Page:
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Blog: Can We Have Some Order Here?
Organizing Your Kid's Room

Keeping your kid's room in order can seem like an insurmountable task. You put things away, and they just end up in a pile on the floor again. You set up systems, your kids use them for a half a minute, then you're right back where you started. You create a neat environment, and it just gets torn apart. You could spend your life cleaning, straightening, and tidying your child's room -- and never see any improvement. What is a parent to do?

Kid-Friendly Organizing

Most kid-sized organizing fails because it is aiming for the wrong end result. It's natural for parents to want to be able to walk through the house without stepping on Barbie shoes and toy soldiers -- but the larger goal should be to help your children to get and stay organized into adulthood. Simply telling a kid to clean his room isn't teaching him any useful life skills (well-intentioned though the concept might be) -- he's just doing it because you said so and doesn't really understand "why."

The hardest part for parents is recognizing the difference between "neat" and "organized." So much of the kid-related advice out there focuses solely on eliminating the piles (15-minute clean-ups before bed and baskets for collecting loose toys) -- but clutter is just a symptom of disorganization. You know the saying, "Give a man a fish, you have fed him for today.  Teach a man to fish, and you have fed him for a lifetime." I've got a new saying for the moms and dads out there -- "Tell your kid to clean his room, he will have a clean room today. Teach your kid to be organized, and the house will automatically be neater every day."

The trick to helping your kids get organized is to involve them in the process -- organizing with them rather than for them. This means working together, explaining the logic behind the systems you set up, and letting your kids have a hand in deciding where things should be stored. Parents must look at kids' rooms in a new way -- one that matches their schedules, activities, and lifestyles. One size does not fit all when it comes to organizing children (especially children of different ages and ability levels). Kids have more "stuff" than ever before, they play inside more than out, most have their own rooms, few have a stay-at-home parent, and they all live very fast-paced lives. It's important that you take these societal factors into account when designing the right systems for your kid's room.

Developing A Profile

The first step to creating an organized environment for your child is understanding his or her needs. If you think that reading a book or watching a TV show (then setting up that exact system in your own home)  is going to solve your clutter woes -- think again! Organizing is a very intimate and personal activity -- and if any system is going to work (for a child or an adult), it must be customized.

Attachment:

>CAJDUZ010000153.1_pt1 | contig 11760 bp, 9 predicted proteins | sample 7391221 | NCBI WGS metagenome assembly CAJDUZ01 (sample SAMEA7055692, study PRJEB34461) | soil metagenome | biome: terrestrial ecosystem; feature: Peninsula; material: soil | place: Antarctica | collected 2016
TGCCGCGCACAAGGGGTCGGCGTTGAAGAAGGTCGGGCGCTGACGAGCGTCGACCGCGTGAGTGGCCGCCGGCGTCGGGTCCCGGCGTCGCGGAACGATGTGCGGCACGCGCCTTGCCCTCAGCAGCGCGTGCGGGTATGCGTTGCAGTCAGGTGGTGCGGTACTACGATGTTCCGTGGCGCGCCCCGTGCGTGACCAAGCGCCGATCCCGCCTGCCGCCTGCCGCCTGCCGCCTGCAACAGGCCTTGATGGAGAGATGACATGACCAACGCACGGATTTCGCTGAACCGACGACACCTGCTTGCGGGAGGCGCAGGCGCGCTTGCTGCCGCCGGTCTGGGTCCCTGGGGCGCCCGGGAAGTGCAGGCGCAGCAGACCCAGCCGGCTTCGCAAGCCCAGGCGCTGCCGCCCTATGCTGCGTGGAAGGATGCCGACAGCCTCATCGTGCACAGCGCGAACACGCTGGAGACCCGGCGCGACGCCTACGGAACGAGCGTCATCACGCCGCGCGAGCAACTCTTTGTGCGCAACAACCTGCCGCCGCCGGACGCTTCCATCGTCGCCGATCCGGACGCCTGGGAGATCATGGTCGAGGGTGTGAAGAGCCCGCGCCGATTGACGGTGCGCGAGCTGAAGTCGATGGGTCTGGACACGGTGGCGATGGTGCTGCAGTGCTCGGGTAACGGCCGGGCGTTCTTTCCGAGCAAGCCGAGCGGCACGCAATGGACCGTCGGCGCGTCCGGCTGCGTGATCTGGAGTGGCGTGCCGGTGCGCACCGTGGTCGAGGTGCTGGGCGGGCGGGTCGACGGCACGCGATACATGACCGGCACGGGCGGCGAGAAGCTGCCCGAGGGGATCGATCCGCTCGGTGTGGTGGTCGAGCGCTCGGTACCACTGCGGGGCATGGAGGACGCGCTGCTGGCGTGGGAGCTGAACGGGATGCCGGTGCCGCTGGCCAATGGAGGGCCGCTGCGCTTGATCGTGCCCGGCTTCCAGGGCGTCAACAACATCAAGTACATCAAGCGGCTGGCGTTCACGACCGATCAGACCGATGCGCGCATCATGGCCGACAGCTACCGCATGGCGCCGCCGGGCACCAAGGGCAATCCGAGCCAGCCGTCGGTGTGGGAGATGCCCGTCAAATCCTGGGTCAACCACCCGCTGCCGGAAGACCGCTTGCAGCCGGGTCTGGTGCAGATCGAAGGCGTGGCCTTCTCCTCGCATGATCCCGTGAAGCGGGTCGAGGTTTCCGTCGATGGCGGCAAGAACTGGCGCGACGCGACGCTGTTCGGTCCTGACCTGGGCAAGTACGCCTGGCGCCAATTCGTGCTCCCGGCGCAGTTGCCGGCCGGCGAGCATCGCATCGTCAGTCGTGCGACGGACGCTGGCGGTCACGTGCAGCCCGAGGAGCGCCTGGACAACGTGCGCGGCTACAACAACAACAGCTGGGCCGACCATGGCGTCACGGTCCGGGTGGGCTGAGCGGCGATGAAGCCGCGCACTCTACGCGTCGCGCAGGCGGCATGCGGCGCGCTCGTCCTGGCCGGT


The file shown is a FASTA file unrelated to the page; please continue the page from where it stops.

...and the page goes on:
Your child can learn to be organized, with the right methods and supplies. You  have to choose  those techniques and tools that best suit that kids personalities and preferences -- and the way to do that is to ask the following questions about your kid's habits before beginning:

  • What are your child's interests (what activities does he currently enjoy? what is he losing interest in?)
  • How are your child's behavior patterns changing? (starting / finishing a school year? moving away from toys? toward adult activities?)
  • What kind of personality does your child have? (introverted? extroverted? laid-back? tense? easy-to-please? difficult?)
  • What does your child's schedule look like? (lots of structured functions? not much free-time? school? extra-curricular activities?)
  • What is your child's ability level? (can he open drawers? reach the closet rod? read? understand categorizing?)
  • What are your child's social habits? (lots of friends over to visit? more time visiting friends? socially active? loner?)
  • What habits has your child developed? (throwing clothes on the floor? picking up before bed? collecting Beanie Babies?)
  • What are your child's priorities? (spend less time cleaning? have a big space to play? be able to reach everything?)

Once you identify your kid's behaviors, attitudes, habits, and way of maneuvering through the world, you are more likely to create systems that "synch" with these behaviors -- and more likely to make lasting organizational changes with your child.

Creating Centers

One constant in organizing kids' rooms is the need for centers -- distinct areas within a child's living space, each set up for a different kind of daily activity. If you've ever sent your little one to preschool (especially a Montessori facility), you will recognize this concept -- a section of the room for finger painting, another for playing with blocks, a third for nap time, and a separate area for lunch.

It's a great way to teach kids how to categorize objects and supplies, as well as how to store things closest to the point where they are used. Setting up centers makes clean-up easier -- and a change in geography smooths the transition from one activity to the next. These are the building blocks for developing good organizing skills later in life.